Triggering receptor expressed on myeloid cells–1 (TREM-1) potently amplifies acute inflammatory responses by enhancing degranulation and secretion of proinflammatory mediators. Here we demonstrate that TREM-1 is also crucially involved in chronic inflammatory bowel diseases (IBD). Myeloid cells of the normal intestine generally lack TREM-1 expression. In experimental mouse models of colitis and in patients with IBD, however, TREM-1 expression in the intestine was upregulated and correlated with disease activity. TREM-1 significantly enhanced the secretion of relevant proinflammatory mediators in intestinal macrophages from IBD patients. Blocking TREM-1 by the administration of an antagonistic peptide substantially attenuated clinical course and histopathological alterations in experimental mouse models of colitis. This effect was also seen when the antagonistic peptide was administered only after the first appearance of clinical signs of colitis. Hence, TREM-1–mediated amplification of inflammation contributes not only to the exacerbation of acute inflammatory disorders but also to the perpetuation of chronic inflammatory disorders. Furthermore, interfering with TREM-1 engagement leads to the simultaneous reduction of production and secretion of a variety of pro-inflammatory mediators such as TNF, IL-6, IL-8 (CXCL8), MCP-1 (CCL2), and IL-1β. Therefore, TREM-1 may also represent an attractive target for the treatment of chronic inflammatory disorders.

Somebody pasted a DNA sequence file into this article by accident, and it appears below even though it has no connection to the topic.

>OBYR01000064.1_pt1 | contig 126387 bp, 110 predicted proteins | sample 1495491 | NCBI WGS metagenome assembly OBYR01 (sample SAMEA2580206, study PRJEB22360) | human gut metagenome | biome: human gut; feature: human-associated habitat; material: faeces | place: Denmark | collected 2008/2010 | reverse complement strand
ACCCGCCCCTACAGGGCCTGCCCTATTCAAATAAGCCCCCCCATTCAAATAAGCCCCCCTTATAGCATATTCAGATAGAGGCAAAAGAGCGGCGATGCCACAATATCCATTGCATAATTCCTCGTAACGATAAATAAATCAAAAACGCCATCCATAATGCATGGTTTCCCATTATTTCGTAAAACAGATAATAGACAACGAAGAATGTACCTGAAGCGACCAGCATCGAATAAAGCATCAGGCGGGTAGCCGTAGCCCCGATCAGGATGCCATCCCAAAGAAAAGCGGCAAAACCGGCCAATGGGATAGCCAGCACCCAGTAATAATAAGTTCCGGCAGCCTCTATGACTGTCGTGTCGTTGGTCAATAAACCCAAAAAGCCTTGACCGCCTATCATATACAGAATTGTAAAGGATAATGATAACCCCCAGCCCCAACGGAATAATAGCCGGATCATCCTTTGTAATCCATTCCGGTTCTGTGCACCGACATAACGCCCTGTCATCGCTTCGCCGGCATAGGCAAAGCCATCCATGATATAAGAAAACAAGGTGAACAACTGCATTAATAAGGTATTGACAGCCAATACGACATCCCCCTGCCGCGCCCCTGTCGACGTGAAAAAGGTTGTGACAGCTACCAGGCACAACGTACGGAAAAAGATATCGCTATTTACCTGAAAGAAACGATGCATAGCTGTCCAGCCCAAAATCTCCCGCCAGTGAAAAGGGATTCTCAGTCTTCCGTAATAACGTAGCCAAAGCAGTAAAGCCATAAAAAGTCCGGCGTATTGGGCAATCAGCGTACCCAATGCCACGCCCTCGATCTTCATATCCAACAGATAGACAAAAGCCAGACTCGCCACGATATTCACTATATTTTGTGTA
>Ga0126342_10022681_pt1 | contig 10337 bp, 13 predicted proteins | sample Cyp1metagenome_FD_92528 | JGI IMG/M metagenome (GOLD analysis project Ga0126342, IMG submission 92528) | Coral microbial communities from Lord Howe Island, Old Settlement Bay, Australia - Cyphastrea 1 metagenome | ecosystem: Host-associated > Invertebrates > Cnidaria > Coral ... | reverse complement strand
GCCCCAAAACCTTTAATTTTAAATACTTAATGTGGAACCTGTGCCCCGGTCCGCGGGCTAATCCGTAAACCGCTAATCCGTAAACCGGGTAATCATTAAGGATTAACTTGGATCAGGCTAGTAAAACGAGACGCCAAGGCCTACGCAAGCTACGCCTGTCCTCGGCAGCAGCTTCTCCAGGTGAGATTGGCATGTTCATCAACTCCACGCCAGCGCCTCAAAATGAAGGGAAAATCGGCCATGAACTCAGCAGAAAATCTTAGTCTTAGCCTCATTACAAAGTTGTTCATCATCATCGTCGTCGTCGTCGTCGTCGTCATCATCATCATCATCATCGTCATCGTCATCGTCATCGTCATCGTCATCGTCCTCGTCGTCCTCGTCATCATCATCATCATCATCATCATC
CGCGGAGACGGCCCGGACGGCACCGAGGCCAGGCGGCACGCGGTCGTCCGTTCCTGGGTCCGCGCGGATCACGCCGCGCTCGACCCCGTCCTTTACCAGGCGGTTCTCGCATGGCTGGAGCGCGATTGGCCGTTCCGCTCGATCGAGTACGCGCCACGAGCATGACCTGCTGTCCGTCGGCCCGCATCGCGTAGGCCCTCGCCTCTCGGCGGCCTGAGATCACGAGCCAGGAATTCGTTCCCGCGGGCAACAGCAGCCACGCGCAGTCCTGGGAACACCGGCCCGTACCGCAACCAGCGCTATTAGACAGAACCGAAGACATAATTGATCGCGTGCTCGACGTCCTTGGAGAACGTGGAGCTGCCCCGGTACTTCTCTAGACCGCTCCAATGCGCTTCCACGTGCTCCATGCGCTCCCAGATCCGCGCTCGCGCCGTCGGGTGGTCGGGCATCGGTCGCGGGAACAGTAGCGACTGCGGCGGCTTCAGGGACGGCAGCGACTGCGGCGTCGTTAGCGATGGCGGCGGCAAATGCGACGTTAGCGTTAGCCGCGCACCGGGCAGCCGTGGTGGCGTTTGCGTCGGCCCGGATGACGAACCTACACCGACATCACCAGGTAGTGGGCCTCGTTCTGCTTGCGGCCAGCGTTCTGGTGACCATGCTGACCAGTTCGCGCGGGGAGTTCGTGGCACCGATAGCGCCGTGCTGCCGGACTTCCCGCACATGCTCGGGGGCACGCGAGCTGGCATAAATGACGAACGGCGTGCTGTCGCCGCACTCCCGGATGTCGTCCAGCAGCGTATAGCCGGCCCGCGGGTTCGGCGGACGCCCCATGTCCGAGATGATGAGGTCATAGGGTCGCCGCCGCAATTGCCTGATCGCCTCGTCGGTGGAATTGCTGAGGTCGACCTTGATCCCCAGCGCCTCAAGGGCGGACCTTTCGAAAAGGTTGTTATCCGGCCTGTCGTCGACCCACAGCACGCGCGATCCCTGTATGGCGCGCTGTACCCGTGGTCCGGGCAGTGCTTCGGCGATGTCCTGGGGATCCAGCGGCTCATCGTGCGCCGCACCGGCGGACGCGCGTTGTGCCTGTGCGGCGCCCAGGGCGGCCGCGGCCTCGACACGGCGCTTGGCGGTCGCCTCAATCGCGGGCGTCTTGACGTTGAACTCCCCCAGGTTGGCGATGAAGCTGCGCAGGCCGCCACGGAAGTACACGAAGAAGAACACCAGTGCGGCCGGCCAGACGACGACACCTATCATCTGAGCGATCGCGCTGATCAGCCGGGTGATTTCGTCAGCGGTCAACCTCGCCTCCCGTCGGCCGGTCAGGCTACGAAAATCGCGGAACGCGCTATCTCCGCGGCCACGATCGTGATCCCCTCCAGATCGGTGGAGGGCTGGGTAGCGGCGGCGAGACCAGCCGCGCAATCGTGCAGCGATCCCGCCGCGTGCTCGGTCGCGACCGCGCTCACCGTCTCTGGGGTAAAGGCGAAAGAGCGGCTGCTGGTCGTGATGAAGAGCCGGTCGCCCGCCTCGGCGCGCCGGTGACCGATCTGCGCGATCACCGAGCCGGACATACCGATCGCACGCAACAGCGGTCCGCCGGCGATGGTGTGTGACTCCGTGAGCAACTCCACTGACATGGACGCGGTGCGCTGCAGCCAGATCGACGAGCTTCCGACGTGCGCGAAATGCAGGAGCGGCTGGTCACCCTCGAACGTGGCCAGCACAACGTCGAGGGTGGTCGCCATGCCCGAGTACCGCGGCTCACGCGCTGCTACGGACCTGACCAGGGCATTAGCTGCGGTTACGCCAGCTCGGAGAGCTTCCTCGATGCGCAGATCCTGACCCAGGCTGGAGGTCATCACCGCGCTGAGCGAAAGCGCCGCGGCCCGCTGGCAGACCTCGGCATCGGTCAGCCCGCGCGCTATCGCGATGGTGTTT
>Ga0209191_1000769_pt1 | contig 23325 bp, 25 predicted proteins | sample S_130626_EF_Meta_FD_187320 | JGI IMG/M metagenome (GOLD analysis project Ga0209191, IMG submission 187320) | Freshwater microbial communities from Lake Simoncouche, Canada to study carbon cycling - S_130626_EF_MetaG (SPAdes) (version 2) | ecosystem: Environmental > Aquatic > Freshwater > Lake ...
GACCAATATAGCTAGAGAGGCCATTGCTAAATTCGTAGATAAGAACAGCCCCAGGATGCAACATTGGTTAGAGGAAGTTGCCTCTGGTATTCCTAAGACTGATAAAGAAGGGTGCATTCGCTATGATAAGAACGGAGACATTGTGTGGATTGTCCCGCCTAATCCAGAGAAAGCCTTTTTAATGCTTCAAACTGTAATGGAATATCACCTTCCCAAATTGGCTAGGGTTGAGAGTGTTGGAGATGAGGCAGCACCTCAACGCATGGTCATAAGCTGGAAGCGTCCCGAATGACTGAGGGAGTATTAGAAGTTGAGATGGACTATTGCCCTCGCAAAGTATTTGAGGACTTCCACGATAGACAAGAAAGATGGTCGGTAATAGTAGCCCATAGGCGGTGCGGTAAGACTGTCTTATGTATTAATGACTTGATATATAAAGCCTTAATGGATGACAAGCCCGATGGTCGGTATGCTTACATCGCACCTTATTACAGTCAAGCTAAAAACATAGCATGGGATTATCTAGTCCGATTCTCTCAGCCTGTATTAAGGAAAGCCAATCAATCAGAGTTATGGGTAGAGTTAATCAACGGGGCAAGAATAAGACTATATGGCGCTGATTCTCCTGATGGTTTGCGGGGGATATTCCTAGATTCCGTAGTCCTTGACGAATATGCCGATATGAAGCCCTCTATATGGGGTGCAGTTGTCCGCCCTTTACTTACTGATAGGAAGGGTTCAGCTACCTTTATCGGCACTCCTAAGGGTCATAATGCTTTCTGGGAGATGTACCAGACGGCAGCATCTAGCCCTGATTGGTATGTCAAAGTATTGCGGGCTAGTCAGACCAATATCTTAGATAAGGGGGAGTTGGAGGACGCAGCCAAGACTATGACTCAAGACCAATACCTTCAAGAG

Mirjam Schenk, Axel Bouchon, Frank Seibold, Christoph Mueller